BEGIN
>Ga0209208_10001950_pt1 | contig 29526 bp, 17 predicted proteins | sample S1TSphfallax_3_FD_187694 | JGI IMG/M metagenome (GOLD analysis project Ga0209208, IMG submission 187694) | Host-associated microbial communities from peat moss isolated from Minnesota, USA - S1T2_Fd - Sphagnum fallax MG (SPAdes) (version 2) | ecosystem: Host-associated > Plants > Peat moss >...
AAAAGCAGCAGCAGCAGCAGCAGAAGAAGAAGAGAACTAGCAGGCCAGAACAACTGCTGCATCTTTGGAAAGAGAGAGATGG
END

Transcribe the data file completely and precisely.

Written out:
>Ga0209208_10001950_pt1 | contig 29526 bp, 17 predicted proteins | sample S1TSphfallax_3_FD_187694 | JGI IMG/M metagenome (GOLD analysis project Ga0209208, IMG submission 187694) | Host-associated microbial communities from peat moss isolated from Minnesota, USA - S1T2_Fd - Sphagnum fallax MG (SPAdes) (version 2) | ecosystem: Host-associated > Plants > Peat moss >...
AAAAGCAGCAGCAGCAGCAGCAGAAGAAGAAGAGAACTAGCAGGCCAGAACAACTGCTGCATCTTTGGAAAGAGAGAGATGG